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THE vivid imagination of the Greeks created a mythology, which has coloured the sentiments of all succeeding generations. To understand many of our vernacular phrases and allusions, we must even now go back to that wonderful life and learn something of its tendencies and meaning. In its commonest forms it overflowed with poetry. All nature ministered to its embellishment. Every stream had its naïad: the forest, the plain, the mountain and the ocean-cave were thronged with imaginary habitants; while the diversified products of the earth had each their guardian divinity, and their consecrating use. The conspicuous glory of the Olympic conqueror was typified by the silvery olive; and what symbol so appropriate to indicate the immortality of Verse as the unfading laurel? A myth was readily supplied. The tree was at one time a nymph seen and beloved by Apollo. The bashful Thessalian fled

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before his eager pursuit, and ere overtaken an interposing power shielded her from harm, and the virgin stood transformed into a bay-tree. The disappointed god wreathed for himself a garland from its boughs, and pronounced it for ever sacred to himself.

The Romans adopted from the Greeks the practice of rewarding eminent merit by the presentation of some symbolical chaplet. They, however, enlarged it into an elaborate system. A variety of crowns, formed of various materials, were held forth as the worthy guerdon of numerous warlike feats and accomplishments; and certain rules were prescribed which the candidate or the champion was strictly required to observe. We have no very authentic assurance that poets were thus rewarded under the republic; but later, Statius three times gained the prize in the Alban contests, instituted or revived by Domitian, and on such occasions a garland of laurel leaves was the usual acknowledgment of musical or poetical success. The custom most prevailed, however, after the revival of letters in the middle ages. Learning then appeared to many with more than a syren's fascination. Its progress and its pursuit became the sole subject of their concern. No form or ceremony was omitted that might feed a useful vanity or kindle the ennobling emulation. Such forms then, were not idle or meaningless. At a time when profound learning existed side by side with an almost hopeless barbarism; any fiction that surrounded the individual with dignity, or challenged respect for his occupation, was more valid to withstand wrong, than the fitful vigilance of a prince, or the frail enactments of ill-executed laws. Hence originated the pomp and the splendour of the medieval laureations to which we shall have occasion presently to advert.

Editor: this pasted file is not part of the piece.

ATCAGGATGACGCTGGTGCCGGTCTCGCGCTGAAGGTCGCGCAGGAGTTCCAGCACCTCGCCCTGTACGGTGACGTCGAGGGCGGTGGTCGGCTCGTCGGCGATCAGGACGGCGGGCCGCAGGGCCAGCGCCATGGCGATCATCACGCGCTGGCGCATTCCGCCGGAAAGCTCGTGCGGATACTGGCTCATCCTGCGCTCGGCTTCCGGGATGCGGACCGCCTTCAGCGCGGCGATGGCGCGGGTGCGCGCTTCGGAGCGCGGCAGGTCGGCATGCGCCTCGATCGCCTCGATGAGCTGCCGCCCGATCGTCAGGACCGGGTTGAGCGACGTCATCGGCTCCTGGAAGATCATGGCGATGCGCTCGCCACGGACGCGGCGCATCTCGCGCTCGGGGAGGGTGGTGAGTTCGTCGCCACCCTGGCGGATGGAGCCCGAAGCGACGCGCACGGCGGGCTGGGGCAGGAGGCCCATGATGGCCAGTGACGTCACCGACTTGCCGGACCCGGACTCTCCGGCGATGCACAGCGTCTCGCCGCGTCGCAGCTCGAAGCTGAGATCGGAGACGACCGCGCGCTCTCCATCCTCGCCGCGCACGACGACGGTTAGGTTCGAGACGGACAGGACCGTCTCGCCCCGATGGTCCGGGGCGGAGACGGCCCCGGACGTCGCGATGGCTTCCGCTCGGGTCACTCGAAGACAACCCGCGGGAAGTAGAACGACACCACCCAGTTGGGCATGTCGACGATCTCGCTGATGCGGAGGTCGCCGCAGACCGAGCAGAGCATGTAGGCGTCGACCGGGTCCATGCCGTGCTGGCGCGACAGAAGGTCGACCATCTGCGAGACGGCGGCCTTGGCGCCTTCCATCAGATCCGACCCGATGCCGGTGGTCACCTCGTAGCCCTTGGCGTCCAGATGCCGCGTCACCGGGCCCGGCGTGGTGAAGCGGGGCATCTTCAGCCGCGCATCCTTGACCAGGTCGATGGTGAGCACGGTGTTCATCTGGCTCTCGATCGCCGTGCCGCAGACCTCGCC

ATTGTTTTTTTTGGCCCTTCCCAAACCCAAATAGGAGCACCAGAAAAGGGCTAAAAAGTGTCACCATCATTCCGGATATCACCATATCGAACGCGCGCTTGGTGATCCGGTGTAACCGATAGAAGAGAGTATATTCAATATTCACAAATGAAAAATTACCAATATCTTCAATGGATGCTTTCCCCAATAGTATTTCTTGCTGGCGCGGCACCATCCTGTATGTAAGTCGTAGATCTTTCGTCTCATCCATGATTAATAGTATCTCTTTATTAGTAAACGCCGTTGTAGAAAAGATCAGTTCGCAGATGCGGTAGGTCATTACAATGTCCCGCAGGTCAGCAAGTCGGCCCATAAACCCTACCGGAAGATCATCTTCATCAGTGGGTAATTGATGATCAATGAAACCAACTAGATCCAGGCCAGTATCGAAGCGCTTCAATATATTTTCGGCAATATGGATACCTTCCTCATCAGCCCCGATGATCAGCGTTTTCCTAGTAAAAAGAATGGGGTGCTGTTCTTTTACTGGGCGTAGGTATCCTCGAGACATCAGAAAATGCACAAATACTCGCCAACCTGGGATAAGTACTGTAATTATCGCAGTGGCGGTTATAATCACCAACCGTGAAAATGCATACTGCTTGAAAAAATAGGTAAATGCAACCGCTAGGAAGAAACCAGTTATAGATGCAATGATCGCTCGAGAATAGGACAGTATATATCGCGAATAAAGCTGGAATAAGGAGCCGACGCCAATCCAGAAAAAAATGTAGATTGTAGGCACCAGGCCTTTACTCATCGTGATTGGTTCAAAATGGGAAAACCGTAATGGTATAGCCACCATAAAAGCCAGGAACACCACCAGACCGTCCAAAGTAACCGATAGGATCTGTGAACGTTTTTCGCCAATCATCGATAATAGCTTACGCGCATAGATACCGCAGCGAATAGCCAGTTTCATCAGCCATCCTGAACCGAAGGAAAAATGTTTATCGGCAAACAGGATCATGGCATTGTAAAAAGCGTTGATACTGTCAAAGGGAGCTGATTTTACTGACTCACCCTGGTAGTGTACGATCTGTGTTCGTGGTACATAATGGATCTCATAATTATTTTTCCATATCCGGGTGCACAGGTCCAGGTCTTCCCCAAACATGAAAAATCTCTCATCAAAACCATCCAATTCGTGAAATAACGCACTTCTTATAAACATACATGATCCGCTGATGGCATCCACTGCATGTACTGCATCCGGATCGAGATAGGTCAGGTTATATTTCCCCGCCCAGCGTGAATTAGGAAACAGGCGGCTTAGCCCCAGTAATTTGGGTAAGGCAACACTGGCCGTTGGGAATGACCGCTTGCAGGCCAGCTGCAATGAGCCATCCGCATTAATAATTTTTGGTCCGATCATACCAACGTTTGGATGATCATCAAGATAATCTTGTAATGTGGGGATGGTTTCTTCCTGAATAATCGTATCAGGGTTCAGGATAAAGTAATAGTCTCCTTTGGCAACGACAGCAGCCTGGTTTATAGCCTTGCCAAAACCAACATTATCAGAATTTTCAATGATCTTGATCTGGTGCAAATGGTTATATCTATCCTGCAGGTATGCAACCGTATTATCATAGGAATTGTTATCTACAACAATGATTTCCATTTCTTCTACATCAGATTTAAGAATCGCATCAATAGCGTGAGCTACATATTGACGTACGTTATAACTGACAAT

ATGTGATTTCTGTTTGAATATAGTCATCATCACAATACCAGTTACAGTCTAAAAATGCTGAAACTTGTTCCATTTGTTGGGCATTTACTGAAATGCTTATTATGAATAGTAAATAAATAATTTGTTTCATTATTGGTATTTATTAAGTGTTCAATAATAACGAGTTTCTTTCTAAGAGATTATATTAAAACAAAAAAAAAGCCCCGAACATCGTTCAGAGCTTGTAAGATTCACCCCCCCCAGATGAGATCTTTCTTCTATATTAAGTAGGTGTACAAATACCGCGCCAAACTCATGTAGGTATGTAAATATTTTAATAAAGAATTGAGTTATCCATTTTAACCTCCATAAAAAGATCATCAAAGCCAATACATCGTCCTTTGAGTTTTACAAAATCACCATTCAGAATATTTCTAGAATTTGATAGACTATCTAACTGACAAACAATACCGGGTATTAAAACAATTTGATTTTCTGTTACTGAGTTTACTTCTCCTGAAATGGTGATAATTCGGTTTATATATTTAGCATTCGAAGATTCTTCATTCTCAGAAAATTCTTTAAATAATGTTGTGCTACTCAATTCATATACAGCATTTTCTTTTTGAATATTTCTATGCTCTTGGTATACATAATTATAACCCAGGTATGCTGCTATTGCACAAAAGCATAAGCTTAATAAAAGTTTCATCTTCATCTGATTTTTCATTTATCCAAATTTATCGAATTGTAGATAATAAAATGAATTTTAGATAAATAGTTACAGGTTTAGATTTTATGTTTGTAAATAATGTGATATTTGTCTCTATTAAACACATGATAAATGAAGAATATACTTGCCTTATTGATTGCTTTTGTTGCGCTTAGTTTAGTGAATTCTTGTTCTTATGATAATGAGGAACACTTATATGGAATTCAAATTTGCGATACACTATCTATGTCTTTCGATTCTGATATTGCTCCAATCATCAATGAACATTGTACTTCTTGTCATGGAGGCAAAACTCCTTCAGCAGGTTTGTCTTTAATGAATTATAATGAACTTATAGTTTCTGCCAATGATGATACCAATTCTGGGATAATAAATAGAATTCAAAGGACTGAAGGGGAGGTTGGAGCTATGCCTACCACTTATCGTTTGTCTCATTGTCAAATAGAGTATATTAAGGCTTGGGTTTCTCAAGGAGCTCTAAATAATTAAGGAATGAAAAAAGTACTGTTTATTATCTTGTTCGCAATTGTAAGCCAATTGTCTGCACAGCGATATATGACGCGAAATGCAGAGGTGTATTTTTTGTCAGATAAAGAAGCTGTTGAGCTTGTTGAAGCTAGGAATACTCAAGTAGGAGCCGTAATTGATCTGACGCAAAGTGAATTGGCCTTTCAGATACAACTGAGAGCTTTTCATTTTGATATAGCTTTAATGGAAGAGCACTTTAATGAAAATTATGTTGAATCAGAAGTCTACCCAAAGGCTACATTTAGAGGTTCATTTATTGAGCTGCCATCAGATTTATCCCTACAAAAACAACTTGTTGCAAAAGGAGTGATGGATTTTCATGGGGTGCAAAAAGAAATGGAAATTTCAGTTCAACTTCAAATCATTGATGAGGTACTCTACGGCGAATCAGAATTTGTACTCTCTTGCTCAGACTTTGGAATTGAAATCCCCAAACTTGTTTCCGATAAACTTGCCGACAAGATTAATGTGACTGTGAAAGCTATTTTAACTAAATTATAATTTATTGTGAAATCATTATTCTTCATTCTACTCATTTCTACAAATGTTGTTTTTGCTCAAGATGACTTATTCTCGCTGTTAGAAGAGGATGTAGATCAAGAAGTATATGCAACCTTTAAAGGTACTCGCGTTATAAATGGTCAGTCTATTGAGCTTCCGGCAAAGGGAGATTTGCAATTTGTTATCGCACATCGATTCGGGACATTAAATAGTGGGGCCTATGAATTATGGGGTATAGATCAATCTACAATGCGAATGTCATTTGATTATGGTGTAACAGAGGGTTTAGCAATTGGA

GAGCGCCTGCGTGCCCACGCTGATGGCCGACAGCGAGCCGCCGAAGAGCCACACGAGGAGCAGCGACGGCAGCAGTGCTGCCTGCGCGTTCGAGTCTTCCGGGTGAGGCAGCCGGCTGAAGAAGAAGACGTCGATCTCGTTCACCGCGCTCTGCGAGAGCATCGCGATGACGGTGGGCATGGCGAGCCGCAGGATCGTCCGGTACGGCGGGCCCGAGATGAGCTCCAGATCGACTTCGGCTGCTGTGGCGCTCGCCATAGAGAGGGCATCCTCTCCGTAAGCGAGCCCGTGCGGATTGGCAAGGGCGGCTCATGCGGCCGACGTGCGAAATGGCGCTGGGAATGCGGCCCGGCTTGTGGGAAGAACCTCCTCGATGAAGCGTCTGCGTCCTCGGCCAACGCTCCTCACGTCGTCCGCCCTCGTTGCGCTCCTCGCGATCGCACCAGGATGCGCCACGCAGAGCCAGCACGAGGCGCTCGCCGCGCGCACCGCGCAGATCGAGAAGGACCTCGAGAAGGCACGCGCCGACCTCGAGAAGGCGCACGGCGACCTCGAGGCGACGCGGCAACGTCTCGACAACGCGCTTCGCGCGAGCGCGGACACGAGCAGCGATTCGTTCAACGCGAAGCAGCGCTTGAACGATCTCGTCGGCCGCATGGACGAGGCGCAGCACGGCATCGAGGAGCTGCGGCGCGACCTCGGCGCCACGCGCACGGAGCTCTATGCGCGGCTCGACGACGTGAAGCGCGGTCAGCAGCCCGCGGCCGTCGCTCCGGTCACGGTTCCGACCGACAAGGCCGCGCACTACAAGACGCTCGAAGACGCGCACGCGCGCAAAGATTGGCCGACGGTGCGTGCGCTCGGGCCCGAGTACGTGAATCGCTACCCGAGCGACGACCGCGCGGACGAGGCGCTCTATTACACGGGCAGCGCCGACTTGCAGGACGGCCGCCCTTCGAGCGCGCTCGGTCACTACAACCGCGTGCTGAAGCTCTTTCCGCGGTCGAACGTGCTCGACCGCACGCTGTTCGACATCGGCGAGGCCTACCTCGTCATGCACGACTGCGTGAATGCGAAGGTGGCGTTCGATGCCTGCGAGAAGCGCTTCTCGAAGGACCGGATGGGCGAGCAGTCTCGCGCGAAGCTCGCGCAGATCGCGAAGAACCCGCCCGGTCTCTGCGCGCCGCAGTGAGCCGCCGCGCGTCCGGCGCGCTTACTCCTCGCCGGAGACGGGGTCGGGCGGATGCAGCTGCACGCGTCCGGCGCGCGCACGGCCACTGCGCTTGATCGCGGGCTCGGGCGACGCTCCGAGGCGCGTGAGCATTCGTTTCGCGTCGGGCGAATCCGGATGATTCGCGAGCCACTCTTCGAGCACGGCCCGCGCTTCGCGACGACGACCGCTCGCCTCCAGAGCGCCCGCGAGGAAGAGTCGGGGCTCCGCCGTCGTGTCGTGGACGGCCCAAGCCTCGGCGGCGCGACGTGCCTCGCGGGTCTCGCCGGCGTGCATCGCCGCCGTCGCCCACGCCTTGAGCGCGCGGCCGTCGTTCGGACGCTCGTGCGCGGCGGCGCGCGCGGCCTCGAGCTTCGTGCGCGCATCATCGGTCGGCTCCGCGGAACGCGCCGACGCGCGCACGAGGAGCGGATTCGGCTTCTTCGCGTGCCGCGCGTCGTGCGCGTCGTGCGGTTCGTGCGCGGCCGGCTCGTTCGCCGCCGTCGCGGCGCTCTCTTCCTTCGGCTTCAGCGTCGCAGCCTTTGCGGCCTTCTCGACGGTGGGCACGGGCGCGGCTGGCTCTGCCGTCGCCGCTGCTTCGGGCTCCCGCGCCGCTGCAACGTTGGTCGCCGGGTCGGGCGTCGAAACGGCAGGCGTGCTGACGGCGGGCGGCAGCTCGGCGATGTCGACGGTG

In England the title of poet-laureate was then never conferred, as is now the case, by royal appointment; it was

a scholastic distinction, and of many poets-laureate, the King merely selected one to publish his praises and to attend his court. It was simply a university degree.

The origin of degrees, as is the establishment of the universities by which they were conferred, is involved in considerable obscurity. Such institutions have no type in the classic era. As Christianity prevailed over Paganism, the schools connected with cathedral churches, and afterwards with monasteries, became the sole nurseries of general education. When Bishops became temporal lords and monks accumulated wealth, those seminaries were neglected; and scholars eschewing the rule of their negligent masters, withdrew from their several societies. and themselves opened independent places of teaching. In this way the University of Paris had its origin.